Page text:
SILVER SPRING, Md., Dec. 11 (UPI) — Although many companies have announced recently they would stop using antibiotics in food-producing animals as a means of encouraging growth, the Food and Drug Administration found sales of drugs to farms increased at a higher rate last year than the year before.
The FDA report found sales to farmers increased by four percent in 2014, outpacing the one percent increase seen in 2013.
Although antibiotics may be used to control disease among cattle, pigs, chicken and other livestock, farmers have used the drugs for decades to speed animals’ growth. The FDA recently set a goal for the use of veterinary antibiotics for reasons other than health to be phased out by the end of 2016, as part of a White House plan to combat the proliferation of antibiotic-resistent superbugs.
While food companies such as Tyson and McDonald’s announced this year they would begin phasing out the use of antibiotics in their meats, they are are the exception to the rule, and consumer activist groups see the new FDA numbers of indicative changes are not happening fast enough.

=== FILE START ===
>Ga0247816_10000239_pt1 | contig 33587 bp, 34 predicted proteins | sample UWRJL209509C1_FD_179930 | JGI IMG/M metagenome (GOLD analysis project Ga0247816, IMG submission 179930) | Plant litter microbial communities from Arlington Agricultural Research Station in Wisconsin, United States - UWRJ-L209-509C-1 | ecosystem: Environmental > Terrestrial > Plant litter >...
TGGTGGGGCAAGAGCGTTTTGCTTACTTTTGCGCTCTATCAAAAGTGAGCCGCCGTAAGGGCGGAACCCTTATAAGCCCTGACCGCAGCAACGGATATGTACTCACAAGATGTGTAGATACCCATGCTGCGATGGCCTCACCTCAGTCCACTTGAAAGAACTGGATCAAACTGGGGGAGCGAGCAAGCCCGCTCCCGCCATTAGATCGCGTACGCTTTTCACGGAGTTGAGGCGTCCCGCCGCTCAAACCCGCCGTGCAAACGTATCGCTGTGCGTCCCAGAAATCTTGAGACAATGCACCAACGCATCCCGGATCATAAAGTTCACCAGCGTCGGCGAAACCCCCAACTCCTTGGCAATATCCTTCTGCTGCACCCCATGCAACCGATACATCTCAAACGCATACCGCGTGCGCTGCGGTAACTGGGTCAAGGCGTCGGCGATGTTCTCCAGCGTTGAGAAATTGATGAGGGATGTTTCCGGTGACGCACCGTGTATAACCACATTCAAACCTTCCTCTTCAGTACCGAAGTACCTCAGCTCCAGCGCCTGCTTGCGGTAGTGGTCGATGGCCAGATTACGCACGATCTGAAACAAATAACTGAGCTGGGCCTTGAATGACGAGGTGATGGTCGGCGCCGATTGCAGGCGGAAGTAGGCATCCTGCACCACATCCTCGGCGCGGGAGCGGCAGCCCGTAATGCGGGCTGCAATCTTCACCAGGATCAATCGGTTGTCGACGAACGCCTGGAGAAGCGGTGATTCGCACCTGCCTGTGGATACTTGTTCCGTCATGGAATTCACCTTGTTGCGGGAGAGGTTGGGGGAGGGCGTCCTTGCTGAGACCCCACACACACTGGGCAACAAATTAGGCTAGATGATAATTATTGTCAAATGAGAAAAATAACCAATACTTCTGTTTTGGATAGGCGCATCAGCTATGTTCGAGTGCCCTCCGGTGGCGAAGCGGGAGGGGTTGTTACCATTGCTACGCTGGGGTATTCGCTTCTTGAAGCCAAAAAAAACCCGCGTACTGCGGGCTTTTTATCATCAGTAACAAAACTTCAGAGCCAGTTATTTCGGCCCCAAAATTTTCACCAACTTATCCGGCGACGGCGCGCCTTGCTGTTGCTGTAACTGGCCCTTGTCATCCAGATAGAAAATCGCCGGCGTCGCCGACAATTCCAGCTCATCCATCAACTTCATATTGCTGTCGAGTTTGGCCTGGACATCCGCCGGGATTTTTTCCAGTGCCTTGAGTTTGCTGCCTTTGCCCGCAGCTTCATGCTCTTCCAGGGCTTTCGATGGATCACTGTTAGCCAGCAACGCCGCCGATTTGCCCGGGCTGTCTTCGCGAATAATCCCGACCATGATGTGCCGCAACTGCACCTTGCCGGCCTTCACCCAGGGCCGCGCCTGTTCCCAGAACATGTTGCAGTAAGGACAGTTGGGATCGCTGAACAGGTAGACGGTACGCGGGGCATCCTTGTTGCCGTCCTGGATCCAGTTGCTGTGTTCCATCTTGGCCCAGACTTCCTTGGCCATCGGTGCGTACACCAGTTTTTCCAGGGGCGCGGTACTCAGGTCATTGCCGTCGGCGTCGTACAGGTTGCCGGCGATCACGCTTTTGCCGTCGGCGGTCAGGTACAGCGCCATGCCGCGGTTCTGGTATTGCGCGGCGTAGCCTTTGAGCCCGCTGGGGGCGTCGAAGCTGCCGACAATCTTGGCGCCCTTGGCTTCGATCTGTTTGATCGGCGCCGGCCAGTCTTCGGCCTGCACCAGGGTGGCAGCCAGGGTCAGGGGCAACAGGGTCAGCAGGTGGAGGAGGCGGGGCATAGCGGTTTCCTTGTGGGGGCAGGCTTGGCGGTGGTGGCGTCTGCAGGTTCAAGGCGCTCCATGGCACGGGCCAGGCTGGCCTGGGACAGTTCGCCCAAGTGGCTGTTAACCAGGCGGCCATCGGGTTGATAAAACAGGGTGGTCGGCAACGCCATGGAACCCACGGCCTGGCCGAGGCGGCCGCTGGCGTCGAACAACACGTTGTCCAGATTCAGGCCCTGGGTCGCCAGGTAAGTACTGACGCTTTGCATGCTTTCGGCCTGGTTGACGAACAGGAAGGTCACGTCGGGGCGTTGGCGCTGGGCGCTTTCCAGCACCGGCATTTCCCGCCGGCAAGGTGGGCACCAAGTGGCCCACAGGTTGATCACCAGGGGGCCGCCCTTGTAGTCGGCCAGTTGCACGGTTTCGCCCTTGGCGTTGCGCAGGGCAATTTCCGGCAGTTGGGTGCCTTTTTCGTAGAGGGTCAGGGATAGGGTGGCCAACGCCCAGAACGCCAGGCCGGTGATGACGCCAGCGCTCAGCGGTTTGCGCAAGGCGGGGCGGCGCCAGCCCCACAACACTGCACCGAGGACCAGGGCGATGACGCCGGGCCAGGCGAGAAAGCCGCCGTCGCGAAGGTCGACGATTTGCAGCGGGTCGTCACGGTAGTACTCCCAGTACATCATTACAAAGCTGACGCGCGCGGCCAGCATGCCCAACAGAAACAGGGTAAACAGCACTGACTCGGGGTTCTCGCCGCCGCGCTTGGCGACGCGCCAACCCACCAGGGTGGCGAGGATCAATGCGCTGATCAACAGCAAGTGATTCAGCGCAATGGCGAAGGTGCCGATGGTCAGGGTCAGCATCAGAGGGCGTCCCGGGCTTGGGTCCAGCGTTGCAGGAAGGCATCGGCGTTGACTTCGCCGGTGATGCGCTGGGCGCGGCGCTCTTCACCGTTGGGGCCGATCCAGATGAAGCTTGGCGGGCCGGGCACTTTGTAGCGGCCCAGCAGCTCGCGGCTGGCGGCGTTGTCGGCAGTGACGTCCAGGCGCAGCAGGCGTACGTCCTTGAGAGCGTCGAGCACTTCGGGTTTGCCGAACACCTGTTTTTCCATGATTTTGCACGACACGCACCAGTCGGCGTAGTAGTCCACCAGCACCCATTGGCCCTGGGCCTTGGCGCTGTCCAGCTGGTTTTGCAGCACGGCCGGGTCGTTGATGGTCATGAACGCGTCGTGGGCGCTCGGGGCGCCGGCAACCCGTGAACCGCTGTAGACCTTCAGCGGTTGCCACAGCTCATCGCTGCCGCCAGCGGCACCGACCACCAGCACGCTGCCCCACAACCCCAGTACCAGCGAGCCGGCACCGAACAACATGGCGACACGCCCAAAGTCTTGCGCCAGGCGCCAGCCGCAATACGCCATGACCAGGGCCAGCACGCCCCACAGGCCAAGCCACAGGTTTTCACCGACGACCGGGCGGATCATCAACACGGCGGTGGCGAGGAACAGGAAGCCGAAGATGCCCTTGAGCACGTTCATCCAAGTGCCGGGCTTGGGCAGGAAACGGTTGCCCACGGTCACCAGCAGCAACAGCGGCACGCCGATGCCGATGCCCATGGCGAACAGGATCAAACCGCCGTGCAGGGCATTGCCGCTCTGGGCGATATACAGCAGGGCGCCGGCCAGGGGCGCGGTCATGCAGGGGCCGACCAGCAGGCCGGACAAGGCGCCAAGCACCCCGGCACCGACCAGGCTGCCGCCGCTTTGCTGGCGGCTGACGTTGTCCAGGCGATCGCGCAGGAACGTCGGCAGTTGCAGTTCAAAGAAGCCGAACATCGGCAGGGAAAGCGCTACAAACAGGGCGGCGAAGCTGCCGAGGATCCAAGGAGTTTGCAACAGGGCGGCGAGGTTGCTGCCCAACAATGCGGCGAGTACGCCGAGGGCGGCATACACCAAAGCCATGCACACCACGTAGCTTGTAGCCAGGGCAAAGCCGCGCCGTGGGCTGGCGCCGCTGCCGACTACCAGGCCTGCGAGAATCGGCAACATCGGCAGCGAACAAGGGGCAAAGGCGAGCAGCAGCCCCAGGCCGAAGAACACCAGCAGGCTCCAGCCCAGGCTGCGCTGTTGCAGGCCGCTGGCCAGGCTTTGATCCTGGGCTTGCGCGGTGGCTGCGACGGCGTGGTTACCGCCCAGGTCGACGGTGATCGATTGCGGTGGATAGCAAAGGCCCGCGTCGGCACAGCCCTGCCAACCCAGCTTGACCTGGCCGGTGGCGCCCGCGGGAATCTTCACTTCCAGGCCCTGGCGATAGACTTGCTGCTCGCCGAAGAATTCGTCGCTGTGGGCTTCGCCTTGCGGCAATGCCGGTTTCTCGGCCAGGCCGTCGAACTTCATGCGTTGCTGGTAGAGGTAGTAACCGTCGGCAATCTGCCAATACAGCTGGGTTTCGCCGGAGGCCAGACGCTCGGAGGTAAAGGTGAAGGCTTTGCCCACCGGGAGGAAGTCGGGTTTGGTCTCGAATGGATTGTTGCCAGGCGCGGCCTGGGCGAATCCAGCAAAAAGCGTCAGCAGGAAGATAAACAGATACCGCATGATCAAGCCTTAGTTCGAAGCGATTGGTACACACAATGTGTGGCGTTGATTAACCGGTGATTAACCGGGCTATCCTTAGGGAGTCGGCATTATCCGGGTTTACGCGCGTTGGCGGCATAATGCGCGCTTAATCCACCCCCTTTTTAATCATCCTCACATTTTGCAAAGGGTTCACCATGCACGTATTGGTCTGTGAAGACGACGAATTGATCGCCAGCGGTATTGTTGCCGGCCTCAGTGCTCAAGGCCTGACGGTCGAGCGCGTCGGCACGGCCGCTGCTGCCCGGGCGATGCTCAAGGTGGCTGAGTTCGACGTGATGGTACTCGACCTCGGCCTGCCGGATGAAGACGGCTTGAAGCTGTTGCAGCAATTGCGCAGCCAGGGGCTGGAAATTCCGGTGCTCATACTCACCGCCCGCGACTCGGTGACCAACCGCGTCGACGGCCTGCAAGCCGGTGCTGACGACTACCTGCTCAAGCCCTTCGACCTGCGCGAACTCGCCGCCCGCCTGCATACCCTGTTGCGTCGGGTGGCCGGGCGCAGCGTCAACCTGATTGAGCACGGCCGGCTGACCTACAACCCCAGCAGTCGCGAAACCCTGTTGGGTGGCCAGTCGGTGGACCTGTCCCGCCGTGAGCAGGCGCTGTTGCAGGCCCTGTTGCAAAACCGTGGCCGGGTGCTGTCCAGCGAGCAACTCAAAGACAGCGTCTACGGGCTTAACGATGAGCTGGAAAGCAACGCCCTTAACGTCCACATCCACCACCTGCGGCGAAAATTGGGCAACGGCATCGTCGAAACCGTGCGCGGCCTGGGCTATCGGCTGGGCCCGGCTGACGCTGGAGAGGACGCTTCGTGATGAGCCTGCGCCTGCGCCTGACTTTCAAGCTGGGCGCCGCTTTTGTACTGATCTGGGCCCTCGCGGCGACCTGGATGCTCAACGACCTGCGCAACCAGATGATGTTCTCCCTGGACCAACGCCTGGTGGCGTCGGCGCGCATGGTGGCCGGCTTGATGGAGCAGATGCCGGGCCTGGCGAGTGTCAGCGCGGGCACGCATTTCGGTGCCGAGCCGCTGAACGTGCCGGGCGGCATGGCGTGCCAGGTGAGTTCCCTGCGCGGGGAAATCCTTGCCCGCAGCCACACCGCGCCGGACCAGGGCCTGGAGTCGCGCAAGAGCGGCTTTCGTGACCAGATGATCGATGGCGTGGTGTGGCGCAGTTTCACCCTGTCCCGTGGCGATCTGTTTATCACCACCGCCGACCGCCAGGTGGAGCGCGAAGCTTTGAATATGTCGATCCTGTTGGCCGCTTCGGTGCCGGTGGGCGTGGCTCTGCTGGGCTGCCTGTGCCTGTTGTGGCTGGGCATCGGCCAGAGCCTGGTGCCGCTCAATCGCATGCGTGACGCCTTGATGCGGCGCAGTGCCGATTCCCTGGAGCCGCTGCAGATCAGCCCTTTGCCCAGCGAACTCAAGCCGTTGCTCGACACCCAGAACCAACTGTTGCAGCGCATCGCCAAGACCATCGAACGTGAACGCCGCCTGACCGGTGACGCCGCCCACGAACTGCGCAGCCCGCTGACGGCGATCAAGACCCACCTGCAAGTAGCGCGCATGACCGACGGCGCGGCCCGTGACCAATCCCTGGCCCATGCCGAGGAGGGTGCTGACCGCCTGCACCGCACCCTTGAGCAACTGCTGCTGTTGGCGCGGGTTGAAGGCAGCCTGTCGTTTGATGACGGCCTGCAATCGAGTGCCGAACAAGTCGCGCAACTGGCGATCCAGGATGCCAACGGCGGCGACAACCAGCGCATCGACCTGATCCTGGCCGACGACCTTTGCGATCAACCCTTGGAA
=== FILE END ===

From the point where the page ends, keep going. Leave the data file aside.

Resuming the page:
Based on sales reports the FDA requires for drugs sold for use with food-producing animals, the agency reported drug sales increased by four percent from 2013 to 2014, and by 22 percent from 2009 to 2014.
In 2014, the data showed that 62 percent of medically-important antimicrobials were sold for use in food-producting animals. The percentage of medically-important drugs approved for production use — to promote growth, regardless of health — decreased from 72 percent to 68 percent between 2009 and 2012, however has been at 72 percent for 2013 and 2014.
“This troubling trend reaffirms that an approach, based largely on voluntary industry reductions, is inadequate faced with the public health crisis of antibiotic resistance,” Susan Vaughn Grooters, a policy analyst for Keep Antibiotics Working, in a press release. “There is no indication that FDA’s change in policy has yet resulted in any meaningful reductions on antibiotic sales and usage in food animal production.”